The more recent books, however, lack even the modest charms of those books published before MacBride’s death. These poorly told stories ooze with political correctness and substitute vague prattle about challenging authority for hard-core libertarian virtues. “On the Banks of the Bayou,” one of the later books published under MacBride’s name, devotes much of its length to worthy but preachy accounts of the abysmal treatment of African Americans in the Jim Crow South, and its presentation of labor organizers is almost wholly positive. While the former concern probably does reflect MacBride’s beliefs, it’s too blatant and didactic in comparison to the original books’ measured tone; the latter, however, is simply egregious. While Rose’s involvement with socialists does have a historical basis, neither MacBride nor the mature Wilder-Lane cared much for labor unions.

The more recently published books I have managed to find are even worse: Melissa Wiley does not even know how to tell a story. Her first book, “Little House by Boston Bay,” supposedly a historical novel about Rose’s ancestors, provides a rather detailed description of daily life on the verge of the revolutionary war, but ends mid-course, just as a family friend goes off to war. Though blandly PC, the new book offer no real discernable political views at all. Wilder-Lane, who once co-wrote a book positing the Founding Fathers, Abraham, and Muhammad were the only authentic advocates of freedom in all of human history, would not have approved.

Admittedly, in creating the new, politically correct Little House books, HarperCollins avoided raising a lot of eyebrows. Wilder-Lane’s quirky political and religious views, after all, have very few advocates on the modern political and cultural scene. Lewis’s humanist approach to Christianity, on the other hand, has won widespread acceptance from a broad range of modern Christians, ranging from Catholics to evangelical Protestants. While anyone with a rudimentary knowledge of Christianity can see his passion for his faith, Lewis makes his points with subtlety, sophistication and wit; even non-believers can appreciate his intellectual heft.

Nonetheless, HarperCollins appears horrified at the idea that someone might think of Jesus while reading the forthcoming Narnia books. “We’ll need to be able to give emphatic assurances that no attempt will be made to correlate the stories to Christian imagery/theology,” wrote a HarperCollins executive in an internal memo leaked to World magazine and The New York Times.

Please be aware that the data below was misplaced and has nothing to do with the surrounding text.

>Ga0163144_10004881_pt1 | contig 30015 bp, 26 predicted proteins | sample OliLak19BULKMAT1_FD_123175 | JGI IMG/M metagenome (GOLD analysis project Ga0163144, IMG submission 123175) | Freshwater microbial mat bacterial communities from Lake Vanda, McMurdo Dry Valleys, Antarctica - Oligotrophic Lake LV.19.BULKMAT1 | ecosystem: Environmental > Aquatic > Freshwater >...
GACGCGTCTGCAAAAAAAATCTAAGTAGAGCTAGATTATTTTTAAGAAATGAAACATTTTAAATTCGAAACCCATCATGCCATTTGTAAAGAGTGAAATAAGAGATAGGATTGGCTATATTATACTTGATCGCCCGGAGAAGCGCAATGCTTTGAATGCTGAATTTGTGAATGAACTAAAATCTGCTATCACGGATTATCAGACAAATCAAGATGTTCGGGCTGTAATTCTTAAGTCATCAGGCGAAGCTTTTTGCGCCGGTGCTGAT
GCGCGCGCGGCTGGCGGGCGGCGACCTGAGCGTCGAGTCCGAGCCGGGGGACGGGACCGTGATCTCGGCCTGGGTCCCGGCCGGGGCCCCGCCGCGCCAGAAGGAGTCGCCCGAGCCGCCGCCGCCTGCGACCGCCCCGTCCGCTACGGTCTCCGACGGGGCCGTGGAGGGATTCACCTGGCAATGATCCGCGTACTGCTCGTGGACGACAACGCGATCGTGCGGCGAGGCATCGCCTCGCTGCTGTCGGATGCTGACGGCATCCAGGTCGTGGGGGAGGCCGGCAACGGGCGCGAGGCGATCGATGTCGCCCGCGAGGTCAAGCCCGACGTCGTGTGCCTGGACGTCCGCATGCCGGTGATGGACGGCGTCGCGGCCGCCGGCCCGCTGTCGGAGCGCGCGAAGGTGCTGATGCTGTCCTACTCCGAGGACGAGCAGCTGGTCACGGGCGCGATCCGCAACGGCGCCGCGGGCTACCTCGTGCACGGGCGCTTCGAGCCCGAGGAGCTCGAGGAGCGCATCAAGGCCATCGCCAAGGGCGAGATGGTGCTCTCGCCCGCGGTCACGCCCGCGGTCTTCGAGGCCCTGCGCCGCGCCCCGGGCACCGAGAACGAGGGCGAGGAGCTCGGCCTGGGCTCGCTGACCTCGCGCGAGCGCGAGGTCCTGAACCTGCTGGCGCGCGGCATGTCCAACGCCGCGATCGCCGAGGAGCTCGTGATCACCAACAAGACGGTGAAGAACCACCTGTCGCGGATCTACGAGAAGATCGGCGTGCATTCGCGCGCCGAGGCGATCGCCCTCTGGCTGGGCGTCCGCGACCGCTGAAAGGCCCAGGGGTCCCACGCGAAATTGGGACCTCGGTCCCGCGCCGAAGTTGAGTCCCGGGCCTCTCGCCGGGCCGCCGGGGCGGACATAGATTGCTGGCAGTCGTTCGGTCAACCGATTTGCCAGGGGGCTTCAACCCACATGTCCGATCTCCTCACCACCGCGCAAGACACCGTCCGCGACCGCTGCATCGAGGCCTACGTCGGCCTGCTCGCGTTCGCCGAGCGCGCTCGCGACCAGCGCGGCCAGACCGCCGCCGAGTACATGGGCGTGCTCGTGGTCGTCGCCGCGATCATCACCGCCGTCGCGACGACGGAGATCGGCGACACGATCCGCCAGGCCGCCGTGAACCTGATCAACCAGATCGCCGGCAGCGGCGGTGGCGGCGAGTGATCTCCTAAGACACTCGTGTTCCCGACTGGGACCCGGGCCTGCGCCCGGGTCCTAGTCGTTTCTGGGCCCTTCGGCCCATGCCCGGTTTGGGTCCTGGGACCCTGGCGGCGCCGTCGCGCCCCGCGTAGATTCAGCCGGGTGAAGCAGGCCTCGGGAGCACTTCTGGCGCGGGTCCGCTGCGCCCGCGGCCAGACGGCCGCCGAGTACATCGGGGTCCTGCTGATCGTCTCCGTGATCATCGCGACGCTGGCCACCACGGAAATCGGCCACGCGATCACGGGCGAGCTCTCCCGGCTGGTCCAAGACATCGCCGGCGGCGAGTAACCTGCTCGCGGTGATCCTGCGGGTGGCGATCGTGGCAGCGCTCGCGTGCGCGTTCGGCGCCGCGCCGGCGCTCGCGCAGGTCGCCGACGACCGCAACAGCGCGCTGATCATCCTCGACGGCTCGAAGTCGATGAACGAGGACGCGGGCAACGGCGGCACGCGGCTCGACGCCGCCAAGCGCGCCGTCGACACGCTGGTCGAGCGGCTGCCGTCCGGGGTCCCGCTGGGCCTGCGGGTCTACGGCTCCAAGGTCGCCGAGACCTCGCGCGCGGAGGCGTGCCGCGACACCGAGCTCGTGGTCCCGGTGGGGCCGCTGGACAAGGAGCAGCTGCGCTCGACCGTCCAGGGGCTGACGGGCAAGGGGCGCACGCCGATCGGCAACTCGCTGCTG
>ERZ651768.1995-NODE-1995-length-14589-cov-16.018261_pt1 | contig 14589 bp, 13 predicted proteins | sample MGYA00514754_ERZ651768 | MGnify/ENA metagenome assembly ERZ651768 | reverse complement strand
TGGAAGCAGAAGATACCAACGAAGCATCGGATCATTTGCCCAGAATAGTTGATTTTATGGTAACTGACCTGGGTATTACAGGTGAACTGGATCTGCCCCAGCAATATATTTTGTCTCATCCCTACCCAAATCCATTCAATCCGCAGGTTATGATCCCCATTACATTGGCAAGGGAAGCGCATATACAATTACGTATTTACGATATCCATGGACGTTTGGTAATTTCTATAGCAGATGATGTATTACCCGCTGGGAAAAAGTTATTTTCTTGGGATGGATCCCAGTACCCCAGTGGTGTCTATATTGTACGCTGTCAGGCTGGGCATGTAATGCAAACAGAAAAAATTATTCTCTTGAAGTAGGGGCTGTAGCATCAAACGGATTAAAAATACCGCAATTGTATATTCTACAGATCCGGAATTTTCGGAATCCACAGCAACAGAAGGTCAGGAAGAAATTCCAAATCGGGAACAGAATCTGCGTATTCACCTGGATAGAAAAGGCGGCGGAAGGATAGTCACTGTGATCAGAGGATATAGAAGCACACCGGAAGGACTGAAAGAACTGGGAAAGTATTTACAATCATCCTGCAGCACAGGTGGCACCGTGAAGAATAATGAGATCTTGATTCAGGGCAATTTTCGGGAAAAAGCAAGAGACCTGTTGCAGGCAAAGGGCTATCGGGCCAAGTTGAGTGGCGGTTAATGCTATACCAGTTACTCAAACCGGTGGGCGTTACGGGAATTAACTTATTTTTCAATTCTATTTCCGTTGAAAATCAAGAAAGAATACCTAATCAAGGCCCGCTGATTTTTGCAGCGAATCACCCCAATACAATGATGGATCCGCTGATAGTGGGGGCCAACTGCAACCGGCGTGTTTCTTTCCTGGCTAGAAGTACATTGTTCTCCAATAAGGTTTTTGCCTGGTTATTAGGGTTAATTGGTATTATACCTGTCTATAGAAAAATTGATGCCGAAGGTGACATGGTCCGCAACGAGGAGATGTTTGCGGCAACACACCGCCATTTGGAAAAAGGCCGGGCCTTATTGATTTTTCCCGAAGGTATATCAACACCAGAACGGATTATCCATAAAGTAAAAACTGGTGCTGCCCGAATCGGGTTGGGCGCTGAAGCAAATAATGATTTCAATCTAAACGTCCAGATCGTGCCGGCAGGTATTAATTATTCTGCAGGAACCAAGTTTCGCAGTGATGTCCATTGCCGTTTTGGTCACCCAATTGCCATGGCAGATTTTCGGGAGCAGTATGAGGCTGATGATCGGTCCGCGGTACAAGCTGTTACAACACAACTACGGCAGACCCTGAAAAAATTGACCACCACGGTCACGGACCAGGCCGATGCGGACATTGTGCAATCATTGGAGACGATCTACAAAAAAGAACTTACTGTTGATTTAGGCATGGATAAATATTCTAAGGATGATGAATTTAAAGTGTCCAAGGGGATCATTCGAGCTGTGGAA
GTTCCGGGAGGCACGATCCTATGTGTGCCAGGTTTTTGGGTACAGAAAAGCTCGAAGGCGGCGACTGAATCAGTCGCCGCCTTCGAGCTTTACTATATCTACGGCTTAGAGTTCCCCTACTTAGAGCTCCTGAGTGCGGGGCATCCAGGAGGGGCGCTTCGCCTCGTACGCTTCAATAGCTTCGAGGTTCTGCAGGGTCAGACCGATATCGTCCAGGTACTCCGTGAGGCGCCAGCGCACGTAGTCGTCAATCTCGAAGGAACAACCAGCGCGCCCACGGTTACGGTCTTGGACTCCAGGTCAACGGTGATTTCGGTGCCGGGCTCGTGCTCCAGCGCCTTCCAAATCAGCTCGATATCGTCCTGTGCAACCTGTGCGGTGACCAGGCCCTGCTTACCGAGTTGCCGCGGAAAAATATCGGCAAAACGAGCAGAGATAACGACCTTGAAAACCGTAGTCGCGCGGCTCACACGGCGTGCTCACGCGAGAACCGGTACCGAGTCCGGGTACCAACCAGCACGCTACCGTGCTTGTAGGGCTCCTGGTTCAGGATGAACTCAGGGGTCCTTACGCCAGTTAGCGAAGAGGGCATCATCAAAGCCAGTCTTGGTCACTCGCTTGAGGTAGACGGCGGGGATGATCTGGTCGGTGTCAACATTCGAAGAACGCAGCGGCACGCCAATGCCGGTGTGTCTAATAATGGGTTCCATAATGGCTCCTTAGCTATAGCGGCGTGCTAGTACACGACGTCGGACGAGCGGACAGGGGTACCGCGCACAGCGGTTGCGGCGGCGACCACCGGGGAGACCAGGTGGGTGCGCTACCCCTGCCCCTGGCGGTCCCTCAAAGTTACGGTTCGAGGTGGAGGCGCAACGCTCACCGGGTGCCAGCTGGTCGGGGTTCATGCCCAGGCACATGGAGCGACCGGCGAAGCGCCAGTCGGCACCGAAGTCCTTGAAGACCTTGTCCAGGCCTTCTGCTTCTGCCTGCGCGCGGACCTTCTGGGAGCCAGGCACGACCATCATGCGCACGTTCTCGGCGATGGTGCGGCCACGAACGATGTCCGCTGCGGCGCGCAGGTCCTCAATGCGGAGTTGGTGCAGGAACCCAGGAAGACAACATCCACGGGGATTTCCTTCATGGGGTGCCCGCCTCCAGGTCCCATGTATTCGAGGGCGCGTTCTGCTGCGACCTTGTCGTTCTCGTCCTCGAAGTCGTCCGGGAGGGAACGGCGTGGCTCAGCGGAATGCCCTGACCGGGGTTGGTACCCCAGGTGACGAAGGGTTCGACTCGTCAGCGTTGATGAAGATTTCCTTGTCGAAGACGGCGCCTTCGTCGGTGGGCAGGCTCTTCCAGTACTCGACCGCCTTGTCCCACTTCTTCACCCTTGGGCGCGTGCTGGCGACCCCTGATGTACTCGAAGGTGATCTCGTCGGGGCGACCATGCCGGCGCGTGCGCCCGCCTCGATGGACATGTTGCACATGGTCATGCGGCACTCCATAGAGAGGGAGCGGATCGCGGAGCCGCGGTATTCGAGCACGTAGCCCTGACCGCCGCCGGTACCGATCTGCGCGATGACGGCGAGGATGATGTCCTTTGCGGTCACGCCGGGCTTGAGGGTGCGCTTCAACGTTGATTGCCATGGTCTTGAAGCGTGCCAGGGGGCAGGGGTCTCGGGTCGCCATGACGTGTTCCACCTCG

In fact, if the new Little House books are any indication, financial disappointment awaits anyone at HarperCollins who might be dreaming of riches from the new Narnia books. While the publisher continues to release new Little House books, indicating that they’re probably profitable, the books appear to underperform the originals in the marketplace. Even Wiley’s newest book — just a few months old — sits well below all of the originals on’s sales lists.

Children’s literature that doesn’t appeal to adults rarely endures, because teachers and parents don’t see any need to transmit it to the next generation. The newer Little House books, devoid of the libertarian philosophy, lyricism, and strong narrative flow of the originals, have nothing to offer adults. Sure, children can still pick up some facts about life in the past, but they’re unlikely to revisit the books as adults.

A non-Christian version of Narnia wouldn’t even offer this much. Lewis used Christian morals and scriptural narrative to add sophistication and depth to stories of sorcery and talking beasts. Whatever faults Lewis suffered as a literary craftsman, the sophistication of his underlying message redeems his works. Judging by HarperCollins’ track record, sophisticated is the last thing the new Narnia books will be. Don’t be surprised if twenty years from now, no one remembers the return trip to Lewis’s fictional world.